There's a fine line between keeping financial records for a reasonable period of time and becoming a pack rat. A general rule of thumb is to keep financial records only as long as necessary. For example, you may want to keep ATM receipts only temporarily, until you've reconciled them with your bank statement.
If you're a parent or grandparent of a college student or soon-to-be college student, you might be interested to learn what's new in the world of higher education.
Often in life, you have investment goals that you hope to reach. Say, for example, you have determined that you would like to have $1 million in your investment portfolio by the time you retire. But will you be able to get there?
The New Year brings with it new opportunities for improvement no matter which stage of life you’re in. And since we Americans don’t always save as much as we should, taking a look at how we handle our money is a good idea.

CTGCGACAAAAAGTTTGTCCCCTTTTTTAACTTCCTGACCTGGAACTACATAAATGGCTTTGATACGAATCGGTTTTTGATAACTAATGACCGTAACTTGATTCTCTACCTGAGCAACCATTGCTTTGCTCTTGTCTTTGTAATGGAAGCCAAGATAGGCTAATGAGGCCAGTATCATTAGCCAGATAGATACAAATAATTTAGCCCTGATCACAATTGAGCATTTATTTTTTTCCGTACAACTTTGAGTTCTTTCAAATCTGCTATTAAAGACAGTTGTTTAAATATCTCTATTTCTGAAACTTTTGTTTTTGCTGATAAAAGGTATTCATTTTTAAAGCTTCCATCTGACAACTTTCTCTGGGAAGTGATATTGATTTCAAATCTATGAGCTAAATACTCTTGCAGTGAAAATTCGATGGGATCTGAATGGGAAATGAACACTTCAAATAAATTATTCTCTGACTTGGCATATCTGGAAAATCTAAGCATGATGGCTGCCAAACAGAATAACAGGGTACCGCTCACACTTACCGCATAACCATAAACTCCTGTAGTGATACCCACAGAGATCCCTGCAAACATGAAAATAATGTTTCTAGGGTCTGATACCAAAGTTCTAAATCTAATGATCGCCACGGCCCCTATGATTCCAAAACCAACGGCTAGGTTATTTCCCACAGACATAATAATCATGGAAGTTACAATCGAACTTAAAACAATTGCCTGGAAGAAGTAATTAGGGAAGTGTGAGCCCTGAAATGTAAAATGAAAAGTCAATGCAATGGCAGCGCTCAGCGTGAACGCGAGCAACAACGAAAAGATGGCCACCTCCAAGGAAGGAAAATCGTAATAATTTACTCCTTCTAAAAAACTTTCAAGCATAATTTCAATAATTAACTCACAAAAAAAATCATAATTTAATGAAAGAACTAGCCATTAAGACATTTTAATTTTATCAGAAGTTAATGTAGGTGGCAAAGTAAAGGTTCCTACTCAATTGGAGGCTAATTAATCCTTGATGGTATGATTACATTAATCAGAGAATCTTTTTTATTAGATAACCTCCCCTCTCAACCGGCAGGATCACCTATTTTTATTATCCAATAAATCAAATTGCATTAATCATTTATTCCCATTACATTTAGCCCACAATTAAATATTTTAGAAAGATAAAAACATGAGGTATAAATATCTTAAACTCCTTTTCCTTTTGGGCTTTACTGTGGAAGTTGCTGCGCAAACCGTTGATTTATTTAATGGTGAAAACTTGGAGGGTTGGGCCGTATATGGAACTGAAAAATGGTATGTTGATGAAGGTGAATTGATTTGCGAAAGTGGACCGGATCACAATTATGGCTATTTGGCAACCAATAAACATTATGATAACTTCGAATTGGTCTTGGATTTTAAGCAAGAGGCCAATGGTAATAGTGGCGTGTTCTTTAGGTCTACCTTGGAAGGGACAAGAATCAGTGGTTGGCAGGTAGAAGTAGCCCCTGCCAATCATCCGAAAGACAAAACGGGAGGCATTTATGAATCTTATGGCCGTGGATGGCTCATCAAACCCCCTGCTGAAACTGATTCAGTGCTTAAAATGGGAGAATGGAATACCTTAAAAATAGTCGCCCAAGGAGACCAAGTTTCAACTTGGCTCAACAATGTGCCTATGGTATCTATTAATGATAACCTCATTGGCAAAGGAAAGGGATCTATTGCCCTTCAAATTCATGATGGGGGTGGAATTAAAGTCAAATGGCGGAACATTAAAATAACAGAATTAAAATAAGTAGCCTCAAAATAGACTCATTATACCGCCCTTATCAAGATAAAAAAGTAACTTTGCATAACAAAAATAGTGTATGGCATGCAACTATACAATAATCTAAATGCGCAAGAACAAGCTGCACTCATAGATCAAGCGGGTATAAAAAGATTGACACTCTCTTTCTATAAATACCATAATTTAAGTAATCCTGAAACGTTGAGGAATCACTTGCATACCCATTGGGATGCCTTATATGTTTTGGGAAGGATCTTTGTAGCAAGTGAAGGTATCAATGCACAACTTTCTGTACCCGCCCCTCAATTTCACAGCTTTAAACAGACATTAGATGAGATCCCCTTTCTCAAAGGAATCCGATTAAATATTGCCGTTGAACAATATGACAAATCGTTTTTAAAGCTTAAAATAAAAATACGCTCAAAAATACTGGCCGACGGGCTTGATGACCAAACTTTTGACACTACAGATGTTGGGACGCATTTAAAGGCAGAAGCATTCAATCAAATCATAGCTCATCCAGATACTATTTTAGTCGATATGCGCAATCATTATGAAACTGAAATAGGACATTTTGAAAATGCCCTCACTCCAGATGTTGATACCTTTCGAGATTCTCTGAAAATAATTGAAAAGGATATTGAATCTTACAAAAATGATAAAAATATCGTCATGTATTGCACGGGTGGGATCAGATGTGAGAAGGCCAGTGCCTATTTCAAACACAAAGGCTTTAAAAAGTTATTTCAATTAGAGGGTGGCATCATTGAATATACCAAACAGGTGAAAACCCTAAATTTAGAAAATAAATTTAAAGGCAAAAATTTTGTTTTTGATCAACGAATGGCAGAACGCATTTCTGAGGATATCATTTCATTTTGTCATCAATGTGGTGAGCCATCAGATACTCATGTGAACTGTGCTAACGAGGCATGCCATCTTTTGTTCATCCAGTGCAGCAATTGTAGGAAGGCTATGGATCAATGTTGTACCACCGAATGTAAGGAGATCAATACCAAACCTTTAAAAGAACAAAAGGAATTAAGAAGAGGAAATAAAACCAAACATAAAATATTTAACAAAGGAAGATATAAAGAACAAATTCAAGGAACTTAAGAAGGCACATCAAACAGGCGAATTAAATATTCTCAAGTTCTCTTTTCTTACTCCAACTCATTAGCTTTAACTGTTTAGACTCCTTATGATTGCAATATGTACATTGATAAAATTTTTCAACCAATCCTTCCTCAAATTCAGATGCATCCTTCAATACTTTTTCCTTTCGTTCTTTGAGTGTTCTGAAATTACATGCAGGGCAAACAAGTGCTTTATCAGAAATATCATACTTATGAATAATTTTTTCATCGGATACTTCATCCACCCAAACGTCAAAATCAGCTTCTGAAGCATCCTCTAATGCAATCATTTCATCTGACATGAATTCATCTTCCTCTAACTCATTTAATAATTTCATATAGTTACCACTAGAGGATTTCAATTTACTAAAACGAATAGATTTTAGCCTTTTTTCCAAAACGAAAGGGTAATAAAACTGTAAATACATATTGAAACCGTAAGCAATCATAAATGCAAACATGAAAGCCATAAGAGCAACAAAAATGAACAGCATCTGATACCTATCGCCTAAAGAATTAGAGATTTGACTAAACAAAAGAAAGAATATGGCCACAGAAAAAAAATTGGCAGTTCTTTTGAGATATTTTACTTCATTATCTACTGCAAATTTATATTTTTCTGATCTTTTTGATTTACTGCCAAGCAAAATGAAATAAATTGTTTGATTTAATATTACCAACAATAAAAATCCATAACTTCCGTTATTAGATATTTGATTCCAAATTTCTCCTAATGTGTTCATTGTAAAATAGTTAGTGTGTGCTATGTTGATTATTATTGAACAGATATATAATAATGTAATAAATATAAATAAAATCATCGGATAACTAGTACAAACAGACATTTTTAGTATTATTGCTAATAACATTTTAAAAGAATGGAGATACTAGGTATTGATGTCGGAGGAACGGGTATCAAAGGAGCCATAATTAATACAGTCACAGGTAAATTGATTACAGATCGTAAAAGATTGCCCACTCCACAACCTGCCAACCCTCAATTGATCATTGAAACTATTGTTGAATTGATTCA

Do you have an old company 401k or 403(b) plan that you haven’t touched since you’ve left your last job?
Did you know that rolling over your old company retirement account could provide you investment opportunities beyond the traditional “bucket” of mutual funds?
You can't help but hear about the frequent ups and downs of the Dow Jones Industrial Average or the S&P 500 index. The performance of both major indexes is widely reported and analyzed in detail by financial news outlets around the nation.
The federal government requires the use of certain published interest rates to value various items used in estate planning, such as an income, annuity, or remainder interest in a trust. The government also specifies interest rates that a taxpayer may be deemed to use in connection with certain installment sales or intra-family loans.